The Jazz needs to take the pressure off Mitchell on the offensive end. They can’t continue to lose ground whenever their All-Star takes a quick breather.

Next season, Utah has a well-compensated Bogdanovic and a virtually untradeable Conley weighing down just over 44 percent of its salary cap. The team opted to sign Mitchell to a fourth-year deal and obviously has pushed almost all of its chips to the center of the table, ready to make a lucrative offer to the face of the franchise.

That leaves Gobert as the loose end in this situation. The Jazz can keep their three highest-paid players in the fold next season and remain handcuffed to a lineup that is likely playoff-bound, but certainly not championship-worthy, or they can take advantage of their final year they are guaranteed to have Mitchell in the fold and swing for the fences in free agency.

Why Harrell meshes better with the Jazz

Harrell can be a guy that creates all kinds of match-up nightmares for the Jazz while freeing up things on the offensive end by spreading the floor much more effectively.

In today’s NBA, a player like Gobert is extremely valuable, but he can also be a liability at times. He is less than sure-handed on offense, lacks touch, and cannot put the ball on the floor. He presents little value on offense in a league that is predicated on up-tempo pace and high-scoring games. He clogs things up in the middle on a team that is built to spread things out.

Harrell can bring everything that Utah lacks on offense while not being too much of a drop off on defense. Harrell is a solid shot-blocker and shot-deflector, and his drop-off in height does not negatively impact him as much as one might think. With a 7’4″ wingspan, Harrell actually has a longer wingspan than the NBA average at center.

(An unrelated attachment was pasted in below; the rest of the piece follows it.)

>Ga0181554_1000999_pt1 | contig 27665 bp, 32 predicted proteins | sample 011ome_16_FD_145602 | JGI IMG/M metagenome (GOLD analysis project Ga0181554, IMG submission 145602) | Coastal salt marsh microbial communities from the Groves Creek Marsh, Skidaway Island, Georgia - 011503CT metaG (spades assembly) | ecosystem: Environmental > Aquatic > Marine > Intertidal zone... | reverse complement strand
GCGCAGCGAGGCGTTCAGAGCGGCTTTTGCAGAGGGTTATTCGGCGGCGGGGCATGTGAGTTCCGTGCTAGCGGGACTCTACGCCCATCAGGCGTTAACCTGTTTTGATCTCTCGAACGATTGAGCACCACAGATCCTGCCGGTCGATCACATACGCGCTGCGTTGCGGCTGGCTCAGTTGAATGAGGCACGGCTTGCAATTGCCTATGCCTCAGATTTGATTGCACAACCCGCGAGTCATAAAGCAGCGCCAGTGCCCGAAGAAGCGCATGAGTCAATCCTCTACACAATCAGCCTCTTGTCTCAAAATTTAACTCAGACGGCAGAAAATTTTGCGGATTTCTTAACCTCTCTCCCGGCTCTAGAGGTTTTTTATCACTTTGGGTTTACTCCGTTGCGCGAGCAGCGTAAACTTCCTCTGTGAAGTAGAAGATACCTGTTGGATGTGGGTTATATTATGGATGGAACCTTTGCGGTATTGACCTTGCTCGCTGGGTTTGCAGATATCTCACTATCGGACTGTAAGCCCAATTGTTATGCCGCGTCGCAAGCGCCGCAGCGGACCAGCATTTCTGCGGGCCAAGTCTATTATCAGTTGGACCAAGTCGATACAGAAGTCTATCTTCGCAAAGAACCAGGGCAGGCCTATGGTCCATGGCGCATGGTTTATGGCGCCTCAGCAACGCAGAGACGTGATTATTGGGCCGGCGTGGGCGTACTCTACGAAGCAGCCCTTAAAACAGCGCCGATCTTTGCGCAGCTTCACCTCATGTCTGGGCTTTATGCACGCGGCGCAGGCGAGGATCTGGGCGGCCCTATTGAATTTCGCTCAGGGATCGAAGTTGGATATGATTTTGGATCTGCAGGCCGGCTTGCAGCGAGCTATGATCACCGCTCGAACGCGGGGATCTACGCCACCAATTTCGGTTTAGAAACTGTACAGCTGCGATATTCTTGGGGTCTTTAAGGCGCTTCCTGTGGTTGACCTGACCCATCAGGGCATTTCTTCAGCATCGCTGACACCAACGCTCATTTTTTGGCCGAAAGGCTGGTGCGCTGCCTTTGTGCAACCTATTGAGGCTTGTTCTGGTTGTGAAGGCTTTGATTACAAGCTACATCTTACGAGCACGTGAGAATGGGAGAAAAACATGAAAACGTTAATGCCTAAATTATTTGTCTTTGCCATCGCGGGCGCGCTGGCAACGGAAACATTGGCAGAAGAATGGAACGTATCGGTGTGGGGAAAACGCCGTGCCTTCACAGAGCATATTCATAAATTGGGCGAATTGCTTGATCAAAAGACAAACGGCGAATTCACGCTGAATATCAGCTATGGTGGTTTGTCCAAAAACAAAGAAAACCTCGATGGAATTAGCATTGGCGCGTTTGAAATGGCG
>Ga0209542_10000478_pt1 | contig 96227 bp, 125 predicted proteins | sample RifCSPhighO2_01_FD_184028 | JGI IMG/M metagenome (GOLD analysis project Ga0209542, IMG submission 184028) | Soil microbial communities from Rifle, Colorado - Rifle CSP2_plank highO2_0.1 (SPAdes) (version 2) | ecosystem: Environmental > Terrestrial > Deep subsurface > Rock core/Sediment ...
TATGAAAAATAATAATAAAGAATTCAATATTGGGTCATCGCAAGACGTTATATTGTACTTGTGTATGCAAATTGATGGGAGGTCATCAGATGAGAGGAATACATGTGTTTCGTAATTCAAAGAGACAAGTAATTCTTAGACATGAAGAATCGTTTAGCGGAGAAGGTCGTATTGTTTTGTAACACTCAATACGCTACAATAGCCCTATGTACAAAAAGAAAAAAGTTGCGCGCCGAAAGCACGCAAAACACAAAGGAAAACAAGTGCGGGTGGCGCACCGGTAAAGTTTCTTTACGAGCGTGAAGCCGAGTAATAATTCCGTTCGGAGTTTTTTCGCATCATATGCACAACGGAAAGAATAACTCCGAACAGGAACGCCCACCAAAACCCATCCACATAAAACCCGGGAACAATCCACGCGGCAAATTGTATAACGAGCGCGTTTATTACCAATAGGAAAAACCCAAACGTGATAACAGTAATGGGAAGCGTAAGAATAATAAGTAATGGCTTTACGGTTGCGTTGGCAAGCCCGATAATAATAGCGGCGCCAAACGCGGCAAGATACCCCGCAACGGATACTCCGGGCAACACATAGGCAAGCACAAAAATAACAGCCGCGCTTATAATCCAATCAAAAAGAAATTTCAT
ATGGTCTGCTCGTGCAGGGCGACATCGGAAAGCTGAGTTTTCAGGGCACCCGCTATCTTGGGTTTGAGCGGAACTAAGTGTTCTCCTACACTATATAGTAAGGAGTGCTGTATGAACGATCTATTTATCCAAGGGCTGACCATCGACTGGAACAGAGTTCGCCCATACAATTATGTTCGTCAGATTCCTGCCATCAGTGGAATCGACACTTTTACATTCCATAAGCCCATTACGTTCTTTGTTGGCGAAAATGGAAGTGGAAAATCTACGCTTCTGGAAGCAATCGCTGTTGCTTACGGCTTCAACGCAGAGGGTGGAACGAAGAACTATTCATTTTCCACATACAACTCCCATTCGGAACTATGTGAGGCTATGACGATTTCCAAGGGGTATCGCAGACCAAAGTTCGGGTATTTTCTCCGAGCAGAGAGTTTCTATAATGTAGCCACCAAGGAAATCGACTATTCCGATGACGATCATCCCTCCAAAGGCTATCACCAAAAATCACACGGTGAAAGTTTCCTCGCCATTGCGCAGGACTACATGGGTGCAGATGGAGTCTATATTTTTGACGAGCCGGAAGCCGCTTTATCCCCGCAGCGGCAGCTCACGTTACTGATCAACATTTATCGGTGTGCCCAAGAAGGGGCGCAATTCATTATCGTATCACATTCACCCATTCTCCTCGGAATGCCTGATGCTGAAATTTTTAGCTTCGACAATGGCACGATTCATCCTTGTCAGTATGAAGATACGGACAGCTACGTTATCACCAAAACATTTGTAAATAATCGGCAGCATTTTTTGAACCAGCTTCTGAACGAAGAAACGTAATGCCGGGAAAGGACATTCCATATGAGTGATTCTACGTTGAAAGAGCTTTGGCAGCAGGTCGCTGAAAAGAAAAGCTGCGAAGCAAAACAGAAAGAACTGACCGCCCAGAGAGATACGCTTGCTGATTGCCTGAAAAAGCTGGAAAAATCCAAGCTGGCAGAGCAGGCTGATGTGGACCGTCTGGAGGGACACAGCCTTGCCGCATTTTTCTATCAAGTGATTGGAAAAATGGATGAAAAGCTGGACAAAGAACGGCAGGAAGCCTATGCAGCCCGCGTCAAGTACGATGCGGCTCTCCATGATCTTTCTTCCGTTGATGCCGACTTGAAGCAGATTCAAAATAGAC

In 2020, Gobert is averaging 2.1 blocks and 0.8 steals per 36 minutes. Harrell averages 1.5 blocks and 0.8 steals per 36.

But Harrell’s impact goes deeper than just blocked shots and steals. Over the last two seasons, Harrell has an average individual defensive rating of 107.85 to Gobert’s 105.1.

In the 2019-20 regular season, Harrell ranked 32nd in player impact rating among those that averaged more than 15 minutes per game. Gobert ranked 27th.

As Hoops Habit pointed out over the NBA break, Harrell is having a ridiculous season in 2020:

“Before the 2019-20 season’s abrupt halt, (Harrell) was putting up career-highs with 18.6 points and 7.1 rebounds per game. Numbers matched by only 18 other players, Harrell the only among them playing fewer than 30 minutes a night.

Harrell brings efficiency and energy to the game regardless of how much time he sees on the floor. According to Hollinger’s Efficiency Ratings via ESPN, Harrell is the 18th most-efficient player in the league and 6th among all centers. Well ahead of Gobert, who is 27th and 12th, respectively.

Is holding onto a player of Gobert’s caliber worth an extra $5-10 million or more a year? I’m not so convinced.

Going back to those same per-36 numbers, Gobert scores 15.8 to Harrell’s 24.1 points per 36 minutes played.

Utah needs more efficiency. They need players around Mitchell who can free things up offensively; Guys who can be more than just a pick-and-roll two-man game or nothing- Which is the limitation of Gobert’s game at the present moment.

Harrell brings energy, intensity, and a hunger to win to the LA lineup. These are assets beyond the numbers that have made him invaluable to the Clippers franchise.

Gobert has been the center of negative attention in Utah after his infamous tiff with Mitchell after the duo became the first two players to test positive for COVID-19.

As much value as Gobert brings to the Jazz, his abilities are limited where Utah needs help the most. Harrell is an ideal replacement if Utah is trying to shop it’s All-Star center this offseason.